All in all, these next three episodes of Glee offer some fine moments and some not-so-fine ones. I had been hoping that the back nine episodes of Glee would have proven to be an improvement on the thirteen that came before but my ultimate feeling is this: you either love the series already or you don't. But if the writers want to built a long-term franchise rather than just a flash in the pan, they need to look towards constructing longer arcs, deepening the characters, and finding a tone that's consistent rather than all over the place. For a series that's meant to be as diverse and progressive as Glee, it still can feel awfully directionless.

Glee returns tonight at a special time of 9:28 pm ET/PT on FOX.

Comments

Katherine said…
Thank you for your honest review of Glee! I feel like everyone swoons over this show and I don't understand why. I keep trying to watch it and I agree that some of the dialogue is hysterical and some of the songs are fun but, overall, it just feels sappy, repetitive, and overly dramatic.
jmixont said…
I *don't* think everyone swoons over Glee. In my experience, when people talk about it or write about it, they say something like Jace did - that they love parts of Glee and are annoyed by others. This seems to be a universal reaction. I personally love the subject and the tone. I love Sue's and Brittany's comedy. I love many of the voices (particularly Rachel's and Will's). I don't love the fast-paced writing that gets away from itself. I don't love some of the flatter characters. And I absolutely HATE the over-produced and thoroughly processed and auto-tuned vocals. Love it and hate it - I think that's Glee's place. Many shows have people who "love it OR hate it", but Glee seems to be different, somehow.
snip.snap said…
Thanks for this review! I thought I was going insane!Everyone I know dies over this show. I thought it was lackluster from the start. I had such high hopes after the pilot. It really let me down.

Finn, Will and Rachel's story lines should be minimized or cut. They are the worst part story-wise about the show. I think Glee can really come down to two things. 1) Jane Lynch. Without Jane Lynch carrying this show on her back I doubt it would have made a splash at all. 2) It's a musical! Everyone and their mother has been dying for a musical!! This is another reason the show does so well.

This show is just popcorn. It has no deeper meaning than what you get at face value.
Ames said…
As I said on Twitter, I'm with you a billion percent. My biggest issue with the show is how inconsistent it is - quality, tone... even genre, right? Sometimes it's the campiest camp that ever camped, and sometimes it's heartfelt to the point where I'm kind of uncomfortable. Sometimes it's High School Musical: Rated Higher than G and sometimes it's realism-based with just some songs thrown in. And while I like ambitious shows, there is no possible way to be all of these things and succeed, as far as I'm concerned. Perhaps if that was the intent, but it just seems sloppy when it shifts, not for the sake of anything.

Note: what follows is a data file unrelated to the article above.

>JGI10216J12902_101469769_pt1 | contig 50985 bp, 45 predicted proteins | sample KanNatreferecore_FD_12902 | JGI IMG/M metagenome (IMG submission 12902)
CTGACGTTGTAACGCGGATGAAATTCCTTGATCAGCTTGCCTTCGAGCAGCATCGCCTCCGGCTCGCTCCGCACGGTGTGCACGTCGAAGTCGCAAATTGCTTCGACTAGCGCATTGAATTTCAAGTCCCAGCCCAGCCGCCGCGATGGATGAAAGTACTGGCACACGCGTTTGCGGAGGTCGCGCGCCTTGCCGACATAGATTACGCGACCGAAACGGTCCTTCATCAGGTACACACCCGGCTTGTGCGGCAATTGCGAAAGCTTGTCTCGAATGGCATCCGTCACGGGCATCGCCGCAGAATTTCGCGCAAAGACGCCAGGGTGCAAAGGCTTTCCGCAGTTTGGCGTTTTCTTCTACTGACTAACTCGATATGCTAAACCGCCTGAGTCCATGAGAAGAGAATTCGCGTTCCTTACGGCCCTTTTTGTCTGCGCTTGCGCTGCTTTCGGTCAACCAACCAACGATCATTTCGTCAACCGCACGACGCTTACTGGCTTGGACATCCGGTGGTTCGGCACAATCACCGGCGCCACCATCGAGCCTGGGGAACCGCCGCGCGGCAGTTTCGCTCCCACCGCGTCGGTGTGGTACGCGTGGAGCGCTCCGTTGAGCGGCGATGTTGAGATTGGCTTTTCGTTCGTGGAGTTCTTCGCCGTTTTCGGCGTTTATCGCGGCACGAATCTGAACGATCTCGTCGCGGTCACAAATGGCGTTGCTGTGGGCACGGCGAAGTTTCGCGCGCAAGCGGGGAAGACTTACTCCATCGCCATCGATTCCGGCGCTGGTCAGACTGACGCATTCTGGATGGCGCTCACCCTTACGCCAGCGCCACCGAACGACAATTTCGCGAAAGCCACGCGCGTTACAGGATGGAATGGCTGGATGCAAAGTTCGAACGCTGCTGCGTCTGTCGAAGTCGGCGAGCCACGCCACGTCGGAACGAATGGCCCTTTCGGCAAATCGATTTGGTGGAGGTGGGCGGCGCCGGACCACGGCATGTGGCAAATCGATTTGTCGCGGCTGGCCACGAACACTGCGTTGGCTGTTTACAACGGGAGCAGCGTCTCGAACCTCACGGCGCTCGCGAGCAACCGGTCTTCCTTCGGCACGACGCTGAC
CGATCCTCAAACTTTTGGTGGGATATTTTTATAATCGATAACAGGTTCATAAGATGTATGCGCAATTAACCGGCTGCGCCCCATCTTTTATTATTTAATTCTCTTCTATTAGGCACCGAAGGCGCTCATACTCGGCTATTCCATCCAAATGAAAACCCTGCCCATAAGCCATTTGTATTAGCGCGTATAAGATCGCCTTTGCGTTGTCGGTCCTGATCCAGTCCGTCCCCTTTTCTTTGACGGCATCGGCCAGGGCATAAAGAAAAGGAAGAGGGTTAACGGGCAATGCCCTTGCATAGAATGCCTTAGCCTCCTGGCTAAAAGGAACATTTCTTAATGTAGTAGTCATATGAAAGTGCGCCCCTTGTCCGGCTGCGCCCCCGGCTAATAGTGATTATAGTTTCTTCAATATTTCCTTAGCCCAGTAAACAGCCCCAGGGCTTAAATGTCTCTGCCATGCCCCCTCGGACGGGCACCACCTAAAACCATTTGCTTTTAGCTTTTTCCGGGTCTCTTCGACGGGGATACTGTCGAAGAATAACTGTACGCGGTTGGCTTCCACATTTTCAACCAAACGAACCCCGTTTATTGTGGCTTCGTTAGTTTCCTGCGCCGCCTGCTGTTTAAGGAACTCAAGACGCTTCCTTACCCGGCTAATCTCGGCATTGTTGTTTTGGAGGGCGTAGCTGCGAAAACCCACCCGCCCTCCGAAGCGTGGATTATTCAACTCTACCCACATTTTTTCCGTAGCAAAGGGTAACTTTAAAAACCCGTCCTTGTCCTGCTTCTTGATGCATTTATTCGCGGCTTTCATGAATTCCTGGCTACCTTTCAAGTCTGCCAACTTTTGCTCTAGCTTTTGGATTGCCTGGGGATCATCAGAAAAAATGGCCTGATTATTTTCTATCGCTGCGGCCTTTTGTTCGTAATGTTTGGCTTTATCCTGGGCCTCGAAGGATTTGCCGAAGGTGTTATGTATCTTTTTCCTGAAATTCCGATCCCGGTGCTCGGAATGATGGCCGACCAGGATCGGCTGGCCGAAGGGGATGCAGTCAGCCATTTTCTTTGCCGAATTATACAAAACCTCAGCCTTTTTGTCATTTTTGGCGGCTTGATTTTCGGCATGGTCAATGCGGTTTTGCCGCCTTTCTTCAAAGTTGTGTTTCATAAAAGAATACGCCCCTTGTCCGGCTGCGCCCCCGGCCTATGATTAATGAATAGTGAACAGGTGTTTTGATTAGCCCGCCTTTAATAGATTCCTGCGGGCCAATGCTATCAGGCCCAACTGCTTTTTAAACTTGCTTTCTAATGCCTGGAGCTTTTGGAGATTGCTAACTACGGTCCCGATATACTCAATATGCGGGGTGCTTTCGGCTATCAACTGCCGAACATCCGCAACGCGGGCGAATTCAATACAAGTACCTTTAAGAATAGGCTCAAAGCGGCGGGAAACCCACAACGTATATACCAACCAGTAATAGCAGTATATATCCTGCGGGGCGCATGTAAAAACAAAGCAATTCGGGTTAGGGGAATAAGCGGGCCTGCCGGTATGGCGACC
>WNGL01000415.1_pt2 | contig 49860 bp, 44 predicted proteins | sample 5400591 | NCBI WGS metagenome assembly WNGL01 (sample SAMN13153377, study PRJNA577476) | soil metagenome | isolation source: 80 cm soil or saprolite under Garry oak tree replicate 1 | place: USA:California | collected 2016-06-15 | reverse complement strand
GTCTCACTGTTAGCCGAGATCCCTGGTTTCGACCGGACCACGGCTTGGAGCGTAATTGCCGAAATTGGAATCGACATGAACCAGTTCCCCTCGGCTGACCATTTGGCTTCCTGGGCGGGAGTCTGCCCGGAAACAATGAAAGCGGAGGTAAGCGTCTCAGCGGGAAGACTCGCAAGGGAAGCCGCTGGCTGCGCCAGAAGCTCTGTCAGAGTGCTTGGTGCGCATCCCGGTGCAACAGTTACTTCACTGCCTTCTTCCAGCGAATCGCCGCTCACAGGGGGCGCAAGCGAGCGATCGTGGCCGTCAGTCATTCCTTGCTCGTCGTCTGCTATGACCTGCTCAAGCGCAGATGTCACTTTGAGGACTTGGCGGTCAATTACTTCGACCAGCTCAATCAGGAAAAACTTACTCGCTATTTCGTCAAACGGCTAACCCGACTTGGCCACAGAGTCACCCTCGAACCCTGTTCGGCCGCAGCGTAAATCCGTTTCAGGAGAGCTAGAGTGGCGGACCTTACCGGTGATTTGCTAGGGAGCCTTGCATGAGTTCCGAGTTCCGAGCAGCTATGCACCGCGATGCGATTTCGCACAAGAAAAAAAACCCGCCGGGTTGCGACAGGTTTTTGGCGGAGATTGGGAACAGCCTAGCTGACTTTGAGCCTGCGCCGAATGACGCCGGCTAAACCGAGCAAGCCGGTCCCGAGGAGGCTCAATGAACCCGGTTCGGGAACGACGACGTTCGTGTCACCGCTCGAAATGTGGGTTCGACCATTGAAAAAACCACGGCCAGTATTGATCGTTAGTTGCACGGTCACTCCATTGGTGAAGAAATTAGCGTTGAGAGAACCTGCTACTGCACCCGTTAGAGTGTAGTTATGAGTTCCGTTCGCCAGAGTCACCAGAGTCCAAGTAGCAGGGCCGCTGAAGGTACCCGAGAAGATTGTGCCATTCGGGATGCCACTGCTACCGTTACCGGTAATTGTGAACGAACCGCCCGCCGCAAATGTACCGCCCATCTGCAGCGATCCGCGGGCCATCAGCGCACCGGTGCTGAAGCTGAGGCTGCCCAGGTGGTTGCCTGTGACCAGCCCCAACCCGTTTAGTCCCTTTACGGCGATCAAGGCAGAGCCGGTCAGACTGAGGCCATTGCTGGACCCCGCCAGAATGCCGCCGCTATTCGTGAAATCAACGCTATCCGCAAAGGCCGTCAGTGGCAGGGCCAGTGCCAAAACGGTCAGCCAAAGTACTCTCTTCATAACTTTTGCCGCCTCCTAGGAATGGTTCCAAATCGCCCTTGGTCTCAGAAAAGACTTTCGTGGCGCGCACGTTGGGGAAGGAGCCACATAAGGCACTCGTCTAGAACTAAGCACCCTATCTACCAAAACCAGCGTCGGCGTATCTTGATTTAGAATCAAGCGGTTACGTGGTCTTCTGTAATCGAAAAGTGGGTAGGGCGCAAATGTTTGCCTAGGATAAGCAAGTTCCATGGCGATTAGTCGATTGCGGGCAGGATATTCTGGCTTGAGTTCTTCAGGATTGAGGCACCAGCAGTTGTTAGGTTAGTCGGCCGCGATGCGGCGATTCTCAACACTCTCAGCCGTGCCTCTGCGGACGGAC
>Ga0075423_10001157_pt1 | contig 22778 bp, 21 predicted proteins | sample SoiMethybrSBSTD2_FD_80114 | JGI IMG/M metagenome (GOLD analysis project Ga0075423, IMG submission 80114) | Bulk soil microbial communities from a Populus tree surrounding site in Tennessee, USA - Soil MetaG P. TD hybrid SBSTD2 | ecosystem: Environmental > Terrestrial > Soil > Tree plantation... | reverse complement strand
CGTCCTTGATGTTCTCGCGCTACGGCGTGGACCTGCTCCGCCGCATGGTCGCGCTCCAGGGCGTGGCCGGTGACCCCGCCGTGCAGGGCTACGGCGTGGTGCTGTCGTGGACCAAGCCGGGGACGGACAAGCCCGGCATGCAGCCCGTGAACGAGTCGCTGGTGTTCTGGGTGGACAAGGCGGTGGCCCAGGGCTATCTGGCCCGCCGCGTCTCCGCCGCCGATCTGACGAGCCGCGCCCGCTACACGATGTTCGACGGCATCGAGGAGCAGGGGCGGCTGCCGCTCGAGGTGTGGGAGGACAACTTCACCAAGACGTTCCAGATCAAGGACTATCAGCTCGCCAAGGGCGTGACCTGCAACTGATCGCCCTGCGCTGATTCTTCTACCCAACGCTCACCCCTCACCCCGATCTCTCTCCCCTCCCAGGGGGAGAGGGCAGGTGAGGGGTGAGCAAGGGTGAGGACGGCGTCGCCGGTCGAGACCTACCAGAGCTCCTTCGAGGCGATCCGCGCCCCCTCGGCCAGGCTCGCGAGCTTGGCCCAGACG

I also agree that the overall structuring's wonky. Arcs do seem to happen mostly in episodes, or all at once (like that a lot of the overarching stuff that kicked off in the pilot got wrapped up at the same time last year). If something won't matter by next week, why am I supposed to care now?

I also have a big issue with how the show seemingly wants to be down with diversity but still devotes most of its time to its young, white, hetero characters. I hate how most women on the show are shrews or harpies of some sort. If you're playing it for camp it's one thing, but when every pregnancy involves lies and then I'm supposed to actually feel EMOTION over it besides humor, I actually end up feeling angry. If I thought this was the show's intent, I would have stopped watching, but I think it's another sloppiness issue. Don't flesh out your characters enough, face the ramifications of the caricatures you've created. People aren't stereotypes.

Lastly: I am like the prime market for this show. I am a huge nerd for musical theatre and embarrassing pop music. I have a High School Musical calendar hung over my computer at work (I can see it right now!). I actually have a manuscript out on submission right as we speak... about kids at a performing arts high school. So, seriously. If I don't love this show, I feel something's off!

(Now you know what happens when you encourage me to talk more than 140 characters!)
cory said…
I definitely agree that the show goes through story arcs far too quickly. I disagree that the show should find a consistent tone, shows that can switch tones so frequently are some of the best...take Doctor Who for instance.
Jace Lacob said…
Cory,

My issue with Glee isn't that it switches tone week to week, it's that its tone in inconsistent scene to scene within individual episodes. Doctor Who is able to change tone and genre on a weekly basis but Glee's problem is that it uses too many different tones within a single installment, creating tonal whiplash for the viewer.